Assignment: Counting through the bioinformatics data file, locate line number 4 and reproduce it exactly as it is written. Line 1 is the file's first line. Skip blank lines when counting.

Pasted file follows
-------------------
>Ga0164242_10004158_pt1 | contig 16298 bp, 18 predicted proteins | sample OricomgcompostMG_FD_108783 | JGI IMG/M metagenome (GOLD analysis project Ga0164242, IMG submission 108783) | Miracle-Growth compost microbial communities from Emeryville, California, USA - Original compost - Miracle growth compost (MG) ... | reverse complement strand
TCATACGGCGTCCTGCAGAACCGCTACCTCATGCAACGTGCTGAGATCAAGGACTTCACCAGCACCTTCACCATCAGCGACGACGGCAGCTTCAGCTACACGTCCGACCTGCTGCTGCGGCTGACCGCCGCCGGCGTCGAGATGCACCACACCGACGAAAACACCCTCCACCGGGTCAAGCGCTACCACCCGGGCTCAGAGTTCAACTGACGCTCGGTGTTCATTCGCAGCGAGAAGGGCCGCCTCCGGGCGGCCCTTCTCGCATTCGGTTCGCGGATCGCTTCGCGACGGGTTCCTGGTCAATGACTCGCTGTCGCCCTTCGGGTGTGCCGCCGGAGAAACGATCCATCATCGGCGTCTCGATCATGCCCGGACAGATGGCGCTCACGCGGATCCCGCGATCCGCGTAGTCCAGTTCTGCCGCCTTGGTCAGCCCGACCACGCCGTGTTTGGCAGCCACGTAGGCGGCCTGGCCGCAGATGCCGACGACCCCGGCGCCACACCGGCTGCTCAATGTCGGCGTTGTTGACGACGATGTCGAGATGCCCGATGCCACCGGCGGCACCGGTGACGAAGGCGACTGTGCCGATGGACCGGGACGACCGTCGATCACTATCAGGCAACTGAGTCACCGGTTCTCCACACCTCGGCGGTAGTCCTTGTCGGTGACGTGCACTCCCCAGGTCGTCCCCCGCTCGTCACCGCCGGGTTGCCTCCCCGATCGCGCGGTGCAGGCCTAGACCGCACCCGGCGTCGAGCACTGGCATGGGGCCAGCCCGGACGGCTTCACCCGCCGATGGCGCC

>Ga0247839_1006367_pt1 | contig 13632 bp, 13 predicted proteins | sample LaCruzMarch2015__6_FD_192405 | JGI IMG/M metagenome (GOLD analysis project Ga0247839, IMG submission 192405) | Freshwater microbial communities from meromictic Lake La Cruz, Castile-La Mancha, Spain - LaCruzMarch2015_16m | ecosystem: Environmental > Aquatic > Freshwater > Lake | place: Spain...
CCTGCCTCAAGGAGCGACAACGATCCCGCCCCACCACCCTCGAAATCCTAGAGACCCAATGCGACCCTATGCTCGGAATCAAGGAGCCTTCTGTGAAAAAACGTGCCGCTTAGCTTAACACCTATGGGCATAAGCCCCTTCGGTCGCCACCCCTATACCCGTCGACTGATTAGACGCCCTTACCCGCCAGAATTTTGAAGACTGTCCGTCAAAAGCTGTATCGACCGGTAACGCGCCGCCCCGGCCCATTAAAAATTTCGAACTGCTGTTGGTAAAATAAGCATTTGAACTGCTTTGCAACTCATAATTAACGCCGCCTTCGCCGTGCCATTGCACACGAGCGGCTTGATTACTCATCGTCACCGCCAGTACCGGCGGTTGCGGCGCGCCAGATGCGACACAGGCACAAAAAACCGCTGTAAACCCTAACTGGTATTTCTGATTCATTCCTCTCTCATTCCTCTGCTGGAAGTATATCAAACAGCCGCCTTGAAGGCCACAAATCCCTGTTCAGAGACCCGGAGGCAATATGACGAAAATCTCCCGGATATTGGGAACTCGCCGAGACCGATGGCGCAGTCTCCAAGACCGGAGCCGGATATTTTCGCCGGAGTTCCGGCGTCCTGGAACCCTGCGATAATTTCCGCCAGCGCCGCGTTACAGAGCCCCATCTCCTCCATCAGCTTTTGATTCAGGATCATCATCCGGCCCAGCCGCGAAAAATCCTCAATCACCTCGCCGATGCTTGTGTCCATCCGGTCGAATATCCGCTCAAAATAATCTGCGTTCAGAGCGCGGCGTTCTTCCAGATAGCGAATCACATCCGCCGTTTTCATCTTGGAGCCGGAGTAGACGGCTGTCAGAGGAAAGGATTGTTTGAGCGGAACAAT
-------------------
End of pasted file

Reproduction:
CCTGCCTCAAGGAGCGACAACGATCCCGCCCCACCACCCTCGAAATCCTAGAGACCCAATGCGACCCTATGCTCGGAATCAAGGAGCCTTCTGTGAAAAAACGTGCCGCTTAGCTTAACACCTATGGGCATAAGCCCCTTCGGTCGCCACCCCTATACCCGTCGACTGATTAGACGCCCTTACCCGCCAGAATTTTGAAGACTGTCCGTCAAAAGCTGTATCGACCGGTAACGCGCCGCCCCGGCCCATTAAAAATTTCGAACTGCTGTTGGTAAAATAAGCATTTGAACTGCTTTGCAACTCATAATTAACGCCGCCTTCGCCGTGCCATTGCACACGAGCGGCTTGATTACTCATCGTCACCGCCAGTACCGGCGGTTGCGGCGCGCCAGATGCGACACAGGCACAAAAAACCGCTGTAAACCCTAACTGGTATTTCTGATTCATTCCTCTCTCATTCCTCTGCTGGAAGTATATCAAACAGCCGCCTTGAAGGCCACAAATCCCTGTTCAGAGACCCGGAGGCAATATGACGAAAATCTCCCGGATATTGGGAACTCGCCGAGACCGATGGCGCAGTCTCCAAGACCGGAGCCGGATATTTTCGCCGGAGTTCCGGCGTCCTGGAACCCTGCGATAATTTCCGCCAGCGCCGCGTTACAGAGCCCCATCTCCTCCATCAGCTTTTGATTCAGGATCATCATCCGGCCCAGCCGCGAAAAATCCTCAATCACCTCGCCGATGCTTGTGTCCATCCGGTCGAATATCCGCTCAAAATAATCTGCGTTCAGAGCGCGGCGTTCTTCCAGATAGCGAATCACATCCGCCGTTTTCATCTTGGAGCCGGAGTAGACGGCTGTCAGAGGAAAGGATTGTTTGAGCGGAACAAT